The Principle of Coaching

The focus this month has been essentially about the things that guide our thinking and direction, expectations, standards, principles or core values. As we consider the very fundamental importance of these conversations we learn and recognize that the conversations never are final and always need revisiting about what they mean and what we stand for. As we go through our lives and our careers we do a lot of tasks. Some make little difference or impact to our greater mission, some transform people and how they walk through life and engage with others. What attention and focus do we want to give to those things that make the most lasting difference for our schools and the children in them?

My personal reflection: In my 47-year career I have completed a million tasks, and they seemed endless at the time – from every document in the education system, for sure; to thousands of notebooks for learning; read and prepared for hundreds of book studies; graded thousands of papers; prepared for hundreds of board meetings or staff meetings; finished more budgets than I ever thought possible; and the list goes on … AND yet today, with great reflection, I have realized the most important thing that I have done in my life was engaging with people though conversations. Learning to have conversations as a coach leader has been the most powerful work and time investment commitment of my life. Through coaching, I have learned the skills to influence and inspire more than I even know, and those I do know are golden in my heart. Every conversation I remember: when a child walked away knowing how much I believed in him or her; when a parent left a conference and knew I was a champion for their child; every conversation with my administrator when he valued and even occasionally embraced my crazy ideas; every employee I had to share tough information with and yet they left feeling valued and certain I believed in them to grow. Yes, my life principle grew to approach all things with my “coach identity.” An identity that has taught me to see the brilliance in all people – even when I had to really work at it and what interesting things I have learned about people. An identity that has taught me the most amazing language skills, that even I am amazed by the change I witness sometimes. An identity that has taught me more about people, their goodness, their complexities, their uniqueness-es than all the many psychology and sociology classes I have ever had. How I wish I had had this gift of knowledge when I began my career – and the best thing is, I learned it before the end!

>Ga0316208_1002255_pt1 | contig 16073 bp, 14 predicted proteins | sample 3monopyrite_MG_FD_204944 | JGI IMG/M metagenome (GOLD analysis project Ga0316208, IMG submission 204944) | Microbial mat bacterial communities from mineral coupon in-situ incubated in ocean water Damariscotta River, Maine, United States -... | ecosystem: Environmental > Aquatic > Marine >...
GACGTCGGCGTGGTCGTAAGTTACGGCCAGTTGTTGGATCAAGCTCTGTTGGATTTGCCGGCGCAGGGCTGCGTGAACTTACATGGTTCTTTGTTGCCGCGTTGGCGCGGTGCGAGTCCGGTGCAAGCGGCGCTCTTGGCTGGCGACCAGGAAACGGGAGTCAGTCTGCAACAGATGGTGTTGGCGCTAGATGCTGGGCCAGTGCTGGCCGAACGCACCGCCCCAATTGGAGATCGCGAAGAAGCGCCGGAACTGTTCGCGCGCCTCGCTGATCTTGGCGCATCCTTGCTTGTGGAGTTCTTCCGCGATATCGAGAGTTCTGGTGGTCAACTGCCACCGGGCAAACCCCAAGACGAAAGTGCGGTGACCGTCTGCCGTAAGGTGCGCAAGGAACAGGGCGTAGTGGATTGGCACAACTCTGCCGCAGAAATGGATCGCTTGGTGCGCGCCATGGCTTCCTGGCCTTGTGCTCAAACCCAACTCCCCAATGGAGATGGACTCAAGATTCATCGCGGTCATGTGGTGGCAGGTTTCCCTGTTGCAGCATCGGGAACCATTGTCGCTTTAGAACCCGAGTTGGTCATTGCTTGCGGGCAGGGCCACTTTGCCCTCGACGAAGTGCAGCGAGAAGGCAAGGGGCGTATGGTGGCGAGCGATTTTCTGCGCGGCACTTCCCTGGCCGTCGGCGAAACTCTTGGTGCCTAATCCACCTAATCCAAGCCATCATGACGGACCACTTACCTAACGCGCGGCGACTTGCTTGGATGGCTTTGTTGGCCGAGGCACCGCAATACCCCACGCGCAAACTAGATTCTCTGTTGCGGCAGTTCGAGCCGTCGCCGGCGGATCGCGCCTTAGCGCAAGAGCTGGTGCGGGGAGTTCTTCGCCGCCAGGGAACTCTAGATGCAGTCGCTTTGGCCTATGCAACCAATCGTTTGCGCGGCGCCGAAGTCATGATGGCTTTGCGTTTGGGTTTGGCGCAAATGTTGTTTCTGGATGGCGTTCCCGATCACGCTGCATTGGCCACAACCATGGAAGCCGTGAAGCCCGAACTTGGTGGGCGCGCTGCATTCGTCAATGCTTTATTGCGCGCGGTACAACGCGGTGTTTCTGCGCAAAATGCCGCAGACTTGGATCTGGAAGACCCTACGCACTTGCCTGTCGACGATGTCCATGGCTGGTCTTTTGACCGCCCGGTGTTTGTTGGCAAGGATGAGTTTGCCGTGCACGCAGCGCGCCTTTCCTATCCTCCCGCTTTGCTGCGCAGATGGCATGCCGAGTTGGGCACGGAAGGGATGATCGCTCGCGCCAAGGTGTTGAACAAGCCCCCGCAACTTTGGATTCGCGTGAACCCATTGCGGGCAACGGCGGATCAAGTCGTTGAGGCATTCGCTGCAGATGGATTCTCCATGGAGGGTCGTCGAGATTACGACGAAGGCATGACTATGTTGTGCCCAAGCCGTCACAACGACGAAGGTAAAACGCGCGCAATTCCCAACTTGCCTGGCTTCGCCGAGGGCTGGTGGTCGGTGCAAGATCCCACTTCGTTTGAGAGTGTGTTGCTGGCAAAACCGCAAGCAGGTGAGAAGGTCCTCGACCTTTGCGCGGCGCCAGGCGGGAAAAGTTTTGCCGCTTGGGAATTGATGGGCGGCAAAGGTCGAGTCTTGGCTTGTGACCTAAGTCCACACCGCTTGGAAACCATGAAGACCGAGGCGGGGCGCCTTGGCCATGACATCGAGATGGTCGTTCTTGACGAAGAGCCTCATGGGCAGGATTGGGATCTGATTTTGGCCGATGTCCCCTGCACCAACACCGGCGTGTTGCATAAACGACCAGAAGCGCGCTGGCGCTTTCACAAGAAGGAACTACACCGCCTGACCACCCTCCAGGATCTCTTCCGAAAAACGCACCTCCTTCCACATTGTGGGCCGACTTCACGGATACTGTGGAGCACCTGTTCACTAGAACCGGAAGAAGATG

Yes, I know, at last, I really understand the principle that will be forever foremost for me:

Coaching transforms people in the way they desire to be: their best selves.

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